Here's something expectant parents won't be thrilled to hear: Women now spend significantly longer in labor than they did 50 years ago. That's according to a new study sponsored by the National Institutes of Health of nearly 140,000 deliveries.
A major manufacturer of the transvaginal mesh implants that we warned about in our recent report on unsafe medical devices is voluntarily halting marketing of four of the products. In a letter to judges overseeing multiple patient lawsuits in West Virginia and New Jersey, Johnson & Johnson said its Ethicon division will "cease commercialization" of the implants within 120 days. The devices are implanted to correct pelvic organ prolapse, a condition affecting women in which the bladder and uterus drop from their normal positions.
Sandoz has recalled 10 lots of its generic oral contraceptive Introvale after package flaws were reported that could leave women at risk for unintended pregnancy. Within the blister packaging, the placebo tablets are potentially in the wrong order.
Each year, 12 percent of American babies, or nearly half a million infants, enter the world too soon. That gives us a premature birth rate on par with that of Somalia, Thailand, and Turkey, and behind 130 other countries.
The rates of both cesarean sections and childhood obesity have risen steadily in the U.S. over the last couple of decades. Now, a surprising new study suggests the two trends may be linked.
Any bike helmet is better than riding with no helmet. But when you're paying $50 or $60 for one, you'd like to think that it's going to protect your head if you crash into a curb, a rock, or the ground, right?
Coming soon to a store near you: sunscreens with labels that are easier to understand. The Food and Drug Administration plans to give manufacturers until mid-December to make all the changes, but many products already have the new labeling. Here are some of the biggest changes, which will also apply to moisturizers and cosmetic products that contain a sun-protection factor (SPF):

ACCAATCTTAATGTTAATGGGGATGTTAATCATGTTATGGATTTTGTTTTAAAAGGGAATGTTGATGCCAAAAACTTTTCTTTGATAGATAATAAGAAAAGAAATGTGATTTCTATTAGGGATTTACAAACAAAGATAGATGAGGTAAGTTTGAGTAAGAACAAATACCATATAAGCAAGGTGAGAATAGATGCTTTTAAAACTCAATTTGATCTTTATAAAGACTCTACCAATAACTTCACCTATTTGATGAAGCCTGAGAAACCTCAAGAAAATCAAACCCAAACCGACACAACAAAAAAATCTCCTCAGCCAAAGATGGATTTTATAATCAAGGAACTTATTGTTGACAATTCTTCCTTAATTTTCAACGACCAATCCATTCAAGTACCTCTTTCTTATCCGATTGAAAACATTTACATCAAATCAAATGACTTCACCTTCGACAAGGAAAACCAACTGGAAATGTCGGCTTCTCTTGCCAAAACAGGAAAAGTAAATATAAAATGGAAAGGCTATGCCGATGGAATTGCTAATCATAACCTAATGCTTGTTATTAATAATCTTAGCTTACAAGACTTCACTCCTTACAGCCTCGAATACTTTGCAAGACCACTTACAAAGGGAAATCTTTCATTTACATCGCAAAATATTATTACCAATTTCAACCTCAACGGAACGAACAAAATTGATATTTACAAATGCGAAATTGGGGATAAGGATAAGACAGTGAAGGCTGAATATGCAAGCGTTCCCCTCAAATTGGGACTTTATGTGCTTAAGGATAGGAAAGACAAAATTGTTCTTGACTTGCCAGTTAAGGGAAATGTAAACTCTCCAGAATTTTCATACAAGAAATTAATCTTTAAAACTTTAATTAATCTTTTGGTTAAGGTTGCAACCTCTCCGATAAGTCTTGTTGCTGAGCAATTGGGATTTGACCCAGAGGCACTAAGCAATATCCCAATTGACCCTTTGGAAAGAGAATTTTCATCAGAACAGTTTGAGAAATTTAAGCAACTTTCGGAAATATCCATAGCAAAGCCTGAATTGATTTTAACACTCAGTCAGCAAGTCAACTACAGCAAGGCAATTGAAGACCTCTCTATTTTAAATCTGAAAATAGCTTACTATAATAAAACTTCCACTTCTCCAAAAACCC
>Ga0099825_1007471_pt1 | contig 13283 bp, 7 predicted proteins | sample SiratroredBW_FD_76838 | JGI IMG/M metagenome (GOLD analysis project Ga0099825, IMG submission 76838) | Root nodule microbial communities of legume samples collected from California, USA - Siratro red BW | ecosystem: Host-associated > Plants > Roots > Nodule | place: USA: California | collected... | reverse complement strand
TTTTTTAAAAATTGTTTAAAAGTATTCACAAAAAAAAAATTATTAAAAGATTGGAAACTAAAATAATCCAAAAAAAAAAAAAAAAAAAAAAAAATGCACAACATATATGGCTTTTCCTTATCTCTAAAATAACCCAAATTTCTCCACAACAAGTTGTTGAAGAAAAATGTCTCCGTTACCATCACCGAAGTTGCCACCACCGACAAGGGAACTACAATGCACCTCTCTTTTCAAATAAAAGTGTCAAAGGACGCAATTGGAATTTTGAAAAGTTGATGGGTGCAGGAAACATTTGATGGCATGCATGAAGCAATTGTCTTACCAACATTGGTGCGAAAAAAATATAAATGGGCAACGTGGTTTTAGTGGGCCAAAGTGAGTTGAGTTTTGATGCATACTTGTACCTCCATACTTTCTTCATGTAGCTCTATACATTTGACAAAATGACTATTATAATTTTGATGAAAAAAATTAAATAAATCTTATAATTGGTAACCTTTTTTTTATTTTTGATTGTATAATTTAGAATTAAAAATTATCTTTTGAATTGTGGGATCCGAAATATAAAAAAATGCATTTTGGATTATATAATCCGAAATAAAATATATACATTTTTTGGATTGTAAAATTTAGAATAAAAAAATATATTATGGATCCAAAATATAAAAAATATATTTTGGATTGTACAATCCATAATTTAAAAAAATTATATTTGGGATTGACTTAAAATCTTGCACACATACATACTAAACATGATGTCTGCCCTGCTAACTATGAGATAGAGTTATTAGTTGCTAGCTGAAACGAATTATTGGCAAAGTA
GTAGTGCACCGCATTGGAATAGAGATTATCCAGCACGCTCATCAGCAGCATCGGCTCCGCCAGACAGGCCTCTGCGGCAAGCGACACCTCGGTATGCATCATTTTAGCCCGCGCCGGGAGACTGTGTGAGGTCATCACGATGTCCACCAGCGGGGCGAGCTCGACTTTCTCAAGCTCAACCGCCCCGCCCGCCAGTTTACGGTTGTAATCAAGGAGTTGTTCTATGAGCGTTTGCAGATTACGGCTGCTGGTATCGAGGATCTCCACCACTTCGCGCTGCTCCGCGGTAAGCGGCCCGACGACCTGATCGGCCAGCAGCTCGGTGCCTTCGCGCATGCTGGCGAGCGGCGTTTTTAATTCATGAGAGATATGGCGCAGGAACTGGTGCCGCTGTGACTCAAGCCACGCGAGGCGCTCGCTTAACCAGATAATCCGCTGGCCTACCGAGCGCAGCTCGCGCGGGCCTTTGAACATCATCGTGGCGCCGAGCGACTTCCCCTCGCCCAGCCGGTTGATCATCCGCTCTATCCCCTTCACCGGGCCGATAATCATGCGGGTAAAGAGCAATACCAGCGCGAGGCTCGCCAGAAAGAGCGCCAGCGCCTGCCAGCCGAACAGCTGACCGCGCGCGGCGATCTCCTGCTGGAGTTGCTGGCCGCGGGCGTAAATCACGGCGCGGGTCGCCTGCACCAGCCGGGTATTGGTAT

Q. I thought I had completed my family, and was confident of never getting pregnant again because I had an IUD. So we bought an individual family plan from Blue Shield of California that excludes pregnancy. But I got pregnant anyway. I asked to be moved to a plan that covers pregnancy, and was denied because of my "pre-existing condition." Is this legit?
Many women with incontinence are likely better off trying lifestyle changes first--such as cutting back on caffeinated beverages, along with bladder-training exercises--before turning to a drug, according to an analysis in the Annals of Internal Medicine released today.
Even as the rates of some cancers are falling, the Mayo Clinic is seeing a dramatic rise in skin cancer among people under age 40.
Death rates from all cancers combined decreased from 1999 to 2008 among men and women in most racial and ethnic groups, according to the latest Annual Report to the Nation on the Status of Cancer, from the nation's leading cancer organizations.
The Food and Drug Administration this week approved three generic formulations of the osteoporosis drug, Boniva (ibandronate). Although these generic versions will eventually be less expensive than the brand-name medication, we recommend caution with this class of drugs, known as bisphosphonates. They offer only modest benefits at best, and come with a risk of serious side effects.
Today marks Barbie’s 53rd birthday. While women all across the country would like to think that we’ve evolved from the standards of the 1950s, in many ways we’re still striving to achieve the unrealistic hourglass proportions symbolized by this tiny iconic figure.
Glenmark Generics has recalled seven lots of its generic birth control pills Norgestimate and Ethinyl Estradiol, because in some blister packs the weekly tablet orientation is reversed, putting the pills in the wrong order.
Our testers put 100s of products through their paces at our National Testing and Research Center. Learn more about how we test for: